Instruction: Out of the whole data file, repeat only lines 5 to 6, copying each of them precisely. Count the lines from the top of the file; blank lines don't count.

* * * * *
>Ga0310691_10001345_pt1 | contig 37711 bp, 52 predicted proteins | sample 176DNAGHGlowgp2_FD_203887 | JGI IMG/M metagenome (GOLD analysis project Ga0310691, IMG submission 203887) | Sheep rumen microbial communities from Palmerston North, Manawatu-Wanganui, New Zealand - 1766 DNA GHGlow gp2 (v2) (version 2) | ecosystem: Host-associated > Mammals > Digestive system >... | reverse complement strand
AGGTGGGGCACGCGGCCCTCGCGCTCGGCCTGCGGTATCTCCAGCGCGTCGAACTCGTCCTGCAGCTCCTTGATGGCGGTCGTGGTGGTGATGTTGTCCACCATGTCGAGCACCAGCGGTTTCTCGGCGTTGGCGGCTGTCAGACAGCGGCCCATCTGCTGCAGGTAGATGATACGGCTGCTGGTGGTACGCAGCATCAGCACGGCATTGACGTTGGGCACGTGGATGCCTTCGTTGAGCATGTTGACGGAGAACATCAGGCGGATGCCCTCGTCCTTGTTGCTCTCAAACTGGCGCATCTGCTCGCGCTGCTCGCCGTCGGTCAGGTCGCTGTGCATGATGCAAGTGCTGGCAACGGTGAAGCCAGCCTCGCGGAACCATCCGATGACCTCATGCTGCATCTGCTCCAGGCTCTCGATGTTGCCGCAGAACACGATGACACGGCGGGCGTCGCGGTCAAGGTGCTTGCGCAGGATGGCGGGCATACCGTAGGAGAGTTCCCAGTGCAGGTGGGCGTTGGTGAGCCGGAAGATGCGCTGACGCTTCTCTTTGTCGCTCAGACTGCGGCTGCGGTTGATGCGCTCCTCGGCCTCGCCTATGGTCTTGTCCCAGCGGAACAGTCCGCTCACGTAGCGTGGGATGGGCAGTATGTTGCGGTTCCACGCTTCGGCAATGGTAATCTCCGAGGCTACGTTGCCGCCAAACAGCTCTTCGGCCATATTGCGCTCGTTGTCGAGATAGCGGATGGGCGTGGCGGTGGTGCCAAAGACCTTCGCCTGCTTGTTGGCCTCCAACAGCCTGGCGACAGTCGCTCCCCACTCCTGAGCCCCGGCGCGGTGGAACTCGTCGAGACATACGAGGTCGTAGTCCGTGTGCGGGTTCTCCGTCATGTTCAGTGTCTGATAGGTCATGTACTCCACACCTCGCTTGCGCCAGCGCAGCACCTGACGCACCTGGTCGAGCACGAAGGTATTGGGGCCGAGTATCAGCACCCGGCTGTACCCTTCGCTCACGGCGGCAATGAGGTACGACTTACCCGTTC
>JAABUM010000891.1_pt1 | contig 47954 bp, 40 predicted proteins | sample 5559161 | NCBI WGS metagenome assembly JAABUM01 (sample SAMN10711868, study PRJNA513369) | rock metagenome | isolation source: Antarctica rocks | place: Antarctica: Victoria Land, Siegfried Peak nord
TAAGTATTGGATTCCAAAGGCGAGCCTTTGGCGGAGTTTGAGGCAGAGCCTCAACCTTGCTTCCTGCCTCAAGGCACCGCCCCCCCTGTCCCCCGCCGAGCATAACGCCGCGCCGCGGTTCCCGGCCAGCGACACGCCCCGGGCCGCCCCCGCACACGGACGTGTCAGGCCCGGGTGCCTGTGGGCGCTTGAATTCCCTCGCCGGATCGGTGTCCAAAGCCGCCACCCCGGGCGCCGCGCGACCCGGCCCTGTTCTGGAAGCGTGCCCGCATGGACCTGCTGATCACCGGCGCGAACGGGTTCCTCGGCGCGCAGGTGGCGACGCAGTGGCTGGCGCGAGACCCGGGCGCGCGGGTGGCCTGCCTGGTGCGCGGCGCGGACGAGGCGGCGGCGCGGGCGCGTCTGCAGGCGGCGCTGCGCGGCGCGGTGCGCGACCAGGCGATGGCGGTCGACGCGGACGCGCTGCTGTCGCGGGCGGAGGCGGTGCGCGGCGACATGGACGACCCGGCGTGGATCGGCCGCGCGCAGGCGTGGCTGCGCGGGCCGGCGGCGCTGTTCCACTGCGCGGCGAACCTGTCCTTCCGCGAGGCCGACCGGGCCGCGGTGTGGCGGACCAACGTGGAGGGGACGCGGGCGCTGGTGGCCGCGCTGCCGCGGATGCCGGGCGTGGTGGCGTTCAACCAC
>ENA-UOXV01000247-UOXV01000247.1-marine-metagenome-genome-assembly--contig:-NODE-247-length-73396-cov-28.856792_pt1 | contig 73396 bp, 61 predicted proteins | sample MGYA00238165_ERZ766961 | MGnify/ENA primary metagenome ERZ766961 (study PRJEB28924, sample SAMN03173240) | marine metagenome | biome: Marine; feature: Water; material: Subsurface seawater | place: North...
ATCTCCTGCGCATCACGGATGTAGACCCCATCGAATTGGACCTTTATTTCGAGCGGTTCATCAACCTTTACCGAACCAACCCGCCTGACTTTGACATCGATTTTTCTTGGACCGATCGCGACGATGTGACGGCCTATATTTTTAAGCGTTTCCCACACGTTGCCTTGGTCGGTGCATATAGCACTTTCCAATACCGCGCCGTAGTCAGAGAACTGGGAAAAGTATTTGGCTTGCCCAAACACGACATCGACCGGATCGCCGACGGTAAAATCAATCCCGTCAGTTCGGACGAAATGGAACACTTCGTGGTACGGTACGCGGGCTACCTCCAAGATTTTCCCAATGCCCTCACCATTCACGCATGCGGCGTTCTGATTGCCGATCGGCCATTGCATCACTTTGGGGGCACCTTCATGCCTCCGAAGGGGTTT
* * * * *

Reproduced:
>ENA-UOXV01000247-UOXV01000247.1-marine-metagenome-genome-assembly--contig:-NODE-247-length-73396-cov-28.856792_pt1 | contig 73396 bp, 61 predicted proteins | sample MGYA00238165_ERZ766961 | MGnify/ENA primary metagenome ERZ766961 (study PRJEB28924, sample SAMN03173240) | marine metagenome | biome: Marine; feature: Water; material: Subsurface seawater | place: North...
ATCTCCTGCGCATCACGGATGTAGACCCCATCGAATTGGACCTTTATTTCGAGCGGTTCATCAACCTTTACCGAACCAACCCGCCTGACTTTGACATCGATTTTTCTTGGACCGATCGCGACGATGTGACGGCCTATATTTTTAAGCGTTTCCCACACGTTGCCTTGGTCGGTGCATATAGCACTTTCCAATACCGCGCCGTAGTCAGAGAACTGGGAAAAGTATTTGGCTTGCCCAAACACGACATCGACCGGATCGCCGACGGTAAAATCAATCCCGTCAGTTCGGACGAAATGGAACACTTCGTGGTACGGTACGCGGGCTACCTCCAAGATTTTCCCAATGCCCTCACCATTCACGCATGCGGCGTTCTGATTGCCGATCGGCCATTGCATCACTTTGGGGGCACCTTCATGCCTCCGAAGGGGTTT